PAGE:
I have been watching my personal laptop die a slow and agonising death for some while now. I bought my laptop way back in 2004 because I needed it for graduate school and it has been showing its age of late. It has become increasingly slow and plodding. Booting the thing has become a chore that requires at least 15 minutes and it seems to get worse with every Windows update.
Microsoft loves to stuff new services and executable files into every “fix” and these slowly pile one on top of the other to destroy PC performance. It’s Microsoft’s way of convincing you to upgrade to the latest hardware and the latest Windows operating system. Planned obsolescence, in other words.
I am not ready for my computer to be obsolete, however. I am squirreling away money and paying down debts and do not want to spend a thousand dollars on a new laptop just yet. Plus, there are several new technologies on the horizon that will be worth an upgrade (Windows 7, USB 3.0 and solid-state hard drives to name a few).
I decided to live with the slowness. I have a work laptop as well and could really do without my personal laptop if it came down to it. All I ever really do with my personal laptop any more is surf the web and play the occasional game. It has become more of a storage device for my music than anything else.
Sadly, my laptop just didn’t have another year to give. My hard drive began to show signs of imminent failure just about two weeks ago. My weekly antivirus scan took three times longer than normal and a disk check threw off innumerable errors in about 12 hours of running. I’m grateful that the drive lasted long enough for me to back up all my files before finally giving up the ghost.
Give up the ghost it did, though. Yesterday, no matter how I coaxed and cajoled, the disk simply refused to boot. It would cycle from start to loading Windows, cough, sputter and try again, all without success.
Rather than replace my computer, I decided to do a little refurb on my own. Since I had some warning of the impending demise of my hard drive, I ordered a replacement from Amazon.com. As luck would have it, I got it two days before the final failure of the old one. Good timing, that. I spent half-an-hour yesterday morning plucking out the old drive and installing the new.
I also installed Ubuntu rather than reinstalling Windows XP. I have been test driving it ever since. I have to say, I’m pretty impressed, impressed enough to question whether I’ll ever run Windows again.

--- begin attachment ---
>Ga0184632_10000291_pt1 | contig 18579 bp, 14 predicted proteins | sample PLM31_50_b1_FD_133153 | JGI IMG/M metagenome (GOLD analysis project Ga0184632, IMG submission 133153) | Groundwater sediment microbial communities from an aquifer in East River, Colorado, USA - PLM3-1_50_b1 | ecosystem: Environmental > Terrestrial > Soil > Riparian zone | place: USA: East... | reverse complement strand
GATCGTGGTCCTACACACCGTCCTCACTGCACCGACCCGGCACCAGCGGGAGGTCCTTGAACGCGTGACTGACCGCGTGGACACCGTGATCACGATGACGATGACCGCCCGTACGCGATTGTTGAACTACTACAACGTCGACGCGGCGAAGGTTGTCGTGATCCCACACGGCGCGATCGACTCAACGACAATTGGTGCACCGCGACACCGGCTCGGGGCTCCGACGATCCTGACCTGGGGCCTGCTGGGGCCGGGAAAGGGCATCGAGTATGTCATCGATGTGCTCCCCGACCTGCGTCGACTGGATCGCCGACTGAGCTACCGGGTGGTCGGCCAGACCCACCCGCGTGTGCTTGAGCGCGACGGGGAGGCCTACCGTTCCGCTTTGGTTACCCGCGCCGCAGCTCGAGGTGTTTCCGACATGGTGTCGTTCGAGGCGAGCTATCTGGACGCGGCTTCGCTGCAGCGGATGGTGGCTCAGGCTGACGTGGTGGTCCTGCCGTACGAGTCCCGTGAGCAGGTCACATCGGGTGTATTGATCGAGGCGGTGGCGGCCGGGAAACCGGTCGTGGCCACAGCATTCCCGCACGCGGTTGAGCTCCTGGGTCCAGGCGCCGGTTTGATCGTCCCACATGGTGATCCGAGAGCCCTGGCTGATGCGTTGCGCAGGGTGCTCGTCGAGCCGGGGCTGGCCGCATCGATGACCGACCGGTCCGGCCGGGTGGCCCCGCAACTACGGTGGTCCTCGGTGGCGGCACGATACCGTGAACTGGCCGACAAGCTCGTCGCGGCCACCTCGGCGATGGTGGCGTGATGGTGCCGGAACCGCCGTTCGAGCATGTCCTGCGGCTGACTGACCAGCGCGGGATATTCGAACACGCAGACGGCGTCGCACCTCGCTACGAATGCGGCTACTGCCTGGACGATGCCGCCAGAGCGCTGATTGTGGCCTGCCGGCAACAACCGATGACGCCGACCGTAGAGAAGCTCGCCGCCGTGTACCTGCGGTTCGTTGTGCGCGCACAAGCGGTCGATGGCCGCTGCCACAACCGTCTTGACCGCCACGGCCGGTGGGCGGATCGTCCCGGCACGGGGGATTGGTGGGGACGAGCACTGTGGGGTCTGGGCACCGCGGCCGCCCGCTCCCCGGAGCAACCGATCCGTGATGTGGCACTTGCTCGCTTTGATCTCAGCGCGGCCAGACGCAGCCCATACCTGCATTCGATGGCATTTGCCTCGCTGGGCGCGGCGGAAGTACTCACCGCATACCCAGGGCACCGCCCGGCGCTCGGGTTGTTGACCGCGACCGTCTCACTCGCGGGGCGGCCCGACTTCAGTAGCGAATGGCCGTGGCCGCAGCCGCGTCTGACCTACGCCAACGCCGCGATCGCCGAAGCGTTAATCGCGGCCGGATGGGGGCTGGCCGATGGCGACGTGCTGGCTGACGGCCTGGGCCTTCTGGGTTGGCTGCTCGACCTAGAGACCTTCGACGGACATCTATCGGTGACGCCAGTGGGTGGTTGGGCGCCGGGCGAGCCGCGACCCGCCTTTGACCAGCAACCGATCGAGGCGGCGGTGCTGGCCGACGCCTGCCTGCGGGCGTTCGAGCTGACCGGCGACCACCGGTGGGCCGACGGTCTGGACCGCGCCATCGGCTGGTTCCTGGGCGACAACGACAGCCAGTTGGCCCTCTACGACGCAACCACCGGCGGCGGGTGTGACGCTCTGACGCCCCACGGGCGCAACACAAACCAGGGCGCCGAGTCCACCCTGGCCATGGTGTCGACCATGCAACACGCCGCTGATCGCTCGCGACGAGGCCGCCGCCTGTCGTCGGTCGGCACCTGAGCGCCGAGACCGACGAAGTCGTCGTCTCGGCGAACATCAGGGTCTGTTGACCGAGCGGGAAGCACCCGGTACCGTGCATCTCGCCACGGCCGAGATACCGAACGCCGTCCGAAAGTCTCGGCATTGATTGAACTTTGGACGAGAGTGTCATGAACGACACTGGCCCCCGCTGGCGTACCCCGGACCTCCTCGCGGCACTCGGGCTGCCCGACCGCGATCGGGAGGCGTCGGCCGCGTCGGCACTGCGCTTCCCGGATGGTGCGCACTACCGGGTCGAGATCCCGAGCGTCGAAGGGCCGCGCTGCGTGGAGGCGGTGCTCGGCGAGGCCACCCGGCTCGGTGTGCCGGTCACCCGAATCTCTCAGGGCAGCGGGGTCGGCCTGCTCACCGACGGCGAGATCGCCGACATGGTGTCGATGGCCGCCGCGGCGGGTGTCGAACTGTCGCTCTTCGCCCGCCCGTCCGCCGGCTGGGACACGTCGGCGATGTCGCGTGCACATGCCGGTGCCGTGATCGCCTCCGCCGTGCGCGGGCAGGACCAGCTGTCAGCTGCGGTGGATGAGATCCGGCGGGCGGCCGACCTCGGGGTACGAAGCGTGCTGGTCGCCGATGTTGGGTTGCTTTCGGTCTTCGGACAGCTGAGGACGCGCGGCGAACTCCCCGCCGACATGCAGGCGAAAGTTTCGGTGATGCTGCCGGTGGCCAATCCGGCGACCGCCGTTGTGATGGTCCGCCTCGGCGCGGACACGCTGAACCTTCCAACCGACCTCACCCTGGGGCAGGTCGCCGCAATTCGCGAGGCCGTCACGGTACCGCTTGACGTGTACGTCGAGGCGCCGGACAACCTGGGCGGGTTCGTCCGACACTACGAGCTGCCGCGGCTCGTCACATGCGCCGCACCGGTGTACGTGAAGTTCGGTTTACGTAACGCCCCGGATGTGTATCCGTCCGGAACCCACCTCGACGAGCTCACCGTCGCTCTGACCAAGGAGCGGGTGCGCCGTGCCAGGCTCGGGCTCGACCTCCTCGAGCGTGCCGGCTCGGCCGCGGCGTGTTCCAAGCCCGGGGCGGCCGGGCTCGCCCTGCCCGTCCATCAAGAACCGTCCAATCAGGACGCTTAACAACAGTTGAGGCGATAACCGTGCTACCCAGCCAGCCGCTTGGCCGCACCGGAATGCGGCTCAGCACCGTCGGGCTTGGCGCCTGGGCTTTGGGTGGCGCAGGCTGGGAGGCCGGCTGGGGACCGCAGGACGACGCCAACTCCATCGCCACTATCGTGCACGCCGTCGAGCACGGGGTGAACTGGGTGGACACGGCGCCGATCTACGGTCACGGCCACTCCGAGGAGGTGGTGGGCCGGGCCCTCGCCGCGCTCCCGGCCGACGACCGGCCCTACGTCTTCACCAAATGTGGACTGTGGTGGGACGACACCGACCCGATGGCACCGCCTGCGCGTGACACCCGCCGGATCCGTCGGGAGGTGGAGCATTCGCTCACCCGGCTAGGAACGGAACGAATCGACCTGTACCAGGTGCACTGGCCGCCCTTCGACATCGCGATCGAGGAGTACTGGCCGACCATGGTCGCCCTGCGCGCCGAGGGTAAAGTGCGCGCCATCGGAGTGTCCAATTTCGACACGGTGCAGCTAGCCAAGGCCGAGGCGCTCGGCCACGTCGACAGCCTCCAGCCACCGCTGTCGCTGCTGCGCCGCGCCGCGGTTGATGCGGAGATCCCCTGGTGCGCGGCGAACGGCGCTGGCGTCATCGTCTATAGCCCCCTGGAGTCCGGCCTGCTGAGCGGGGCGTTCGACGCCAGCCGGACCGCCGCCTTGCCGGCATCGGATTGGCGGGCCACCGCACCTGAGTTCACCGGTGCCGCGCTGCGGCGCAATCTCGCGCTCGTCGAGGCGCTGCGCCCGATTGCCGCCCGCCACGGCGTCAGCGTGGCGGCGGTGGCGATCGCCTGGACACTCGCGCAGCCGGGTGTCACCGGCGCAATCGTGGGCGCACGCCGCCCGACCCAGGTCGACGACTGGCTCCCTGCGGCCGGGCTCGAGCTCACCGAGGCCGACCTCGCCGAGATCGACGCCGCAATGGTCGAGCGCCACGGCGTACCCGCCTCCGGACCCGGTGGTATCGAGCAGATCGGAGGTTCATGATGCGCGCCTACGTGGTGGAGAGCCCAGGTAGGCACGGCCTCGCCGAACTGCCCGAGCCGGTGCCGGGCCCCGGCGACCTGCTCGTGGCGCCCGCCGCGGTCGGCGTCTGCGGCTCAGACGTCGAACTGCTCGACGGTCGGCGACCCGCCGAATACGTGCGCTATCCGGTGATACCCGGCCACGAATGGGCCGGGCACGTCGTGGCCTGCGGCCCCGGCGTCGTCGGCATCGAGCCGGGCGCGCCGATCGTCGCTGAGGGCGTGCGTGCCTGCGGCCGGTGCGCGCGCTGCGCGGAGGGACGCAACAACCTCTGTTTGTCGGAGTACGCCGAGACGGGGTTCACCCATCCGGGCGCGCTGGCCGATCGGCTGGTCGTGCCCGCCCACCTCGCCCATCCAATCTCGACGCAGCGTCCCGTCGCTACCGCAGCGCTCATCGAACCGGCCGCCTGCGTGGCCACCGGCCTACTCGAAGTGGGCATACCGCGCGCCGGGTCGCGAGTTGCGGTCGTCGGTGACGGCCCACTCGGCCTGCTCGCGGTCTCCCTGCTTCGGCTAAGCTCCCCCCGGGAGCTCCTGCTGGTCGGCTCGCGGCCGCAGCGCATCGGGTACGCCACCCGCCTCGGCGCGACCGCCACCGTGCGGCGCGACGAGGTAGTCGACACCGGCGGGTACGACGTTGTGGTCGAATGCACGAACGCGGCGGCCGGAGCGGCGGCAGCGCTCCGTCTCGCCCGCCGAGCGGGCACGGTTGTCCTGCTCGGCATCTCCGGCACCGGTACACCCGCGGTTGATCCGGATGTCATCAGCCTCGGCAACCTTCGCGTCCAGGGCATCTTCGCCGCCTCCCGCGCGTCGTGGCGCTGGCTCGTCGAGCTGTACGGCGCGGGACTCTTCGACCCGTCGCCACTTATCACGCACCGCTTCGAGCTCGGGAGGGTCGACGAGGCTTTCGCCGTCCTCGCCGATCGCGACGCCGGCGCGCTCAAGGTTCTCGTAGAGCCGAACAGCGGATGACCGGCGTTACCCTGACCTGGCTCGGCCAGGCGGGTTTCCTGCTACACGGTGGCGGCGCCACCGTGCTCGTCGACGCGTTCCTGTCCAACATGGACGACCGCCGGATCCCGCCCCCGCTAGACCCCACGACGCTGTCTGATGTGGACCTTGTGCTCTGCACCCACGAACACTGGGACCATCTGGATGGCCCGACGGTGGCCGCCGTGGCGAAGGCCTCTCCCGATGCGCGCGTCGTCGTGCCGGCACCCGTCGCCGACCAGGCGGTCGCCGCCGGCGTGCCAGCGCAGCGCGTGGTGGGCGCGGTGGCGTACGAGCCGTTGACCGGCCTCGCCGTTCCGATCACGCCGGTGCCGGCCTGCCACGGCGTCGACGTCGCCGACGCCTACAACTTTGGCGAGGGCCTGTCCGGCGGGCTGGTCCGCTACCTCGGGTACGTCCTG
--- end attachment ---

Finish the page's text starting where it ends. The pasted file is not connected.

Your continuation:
The install process was simple, my machine boots in under thirty seconds and the operating system updated and patched itself in about 10 minutes after the initial install. I realise that some of the performance gain comes from having a new, faster hard drive but I’m sure not having a bloated operating system helps a great deal. I can’t imagine having to patch the my older version of XP again. It would take hours just to download all the patches, much less get them installed. That doesn’t even cover the time it would take to reinstall the various applications that make XP useful.
Ubuntu comes with a wide assortment of useful applications that I didn’t have to go dig up. It made it easy to find additional apps that I wanted and installing them was as easy as a click of a button and a few minutes.
I do have two gripes about Ubuntu thus far. The biggest by far, and it’s a biggie, is that I have no sound. Apparently there’s a bug in the native sound handling program in the latest release of the OS. I am sure that I could get it working with a little applied effort but no OS should ever be released with a bug this glaring. (Think Windows Vista, known for not recognizing a wide range of hardware.)
I do not want to spend time digging in the guts of the system to figure this kind of stuff fresh out of the box, and I’m perfectly comfortable doing so. If Canonical ever wants to compete with Microsoft, it has to be able to appeal to someone other than your average geek. Amateurish releases like this aren’t going to cut it.
Worse, out of 249 applied updates yesterday, the bug remains. I have no sound. Checking out the support forums tells me that I am by no means an isolated case. A quick Google search brings up a new solution for every search result. I tried a few of the proposed solutions with no luck. I will continue to research but it is a major knock against the OS.
The other gripe I have against the OS is nit-picking. It doesn’t have the fonts I’m used to seeing. All the fonts are freely licensed rather than the copyrighted versions in Windows. It makes things look different. I’m sure I’ll get used to it but it feels alien right now. I like my routine, folks.
I’m sure I’ll have more thoughts on the subject in the future but, for now, I’m quite pleased. I feel like I have a new laptop and I only spent $40 bucks. I have another 1 GB of memory on the way and, when that’s installed, the laptop, she should be humming.
Assuming I can get the sound to work, that is.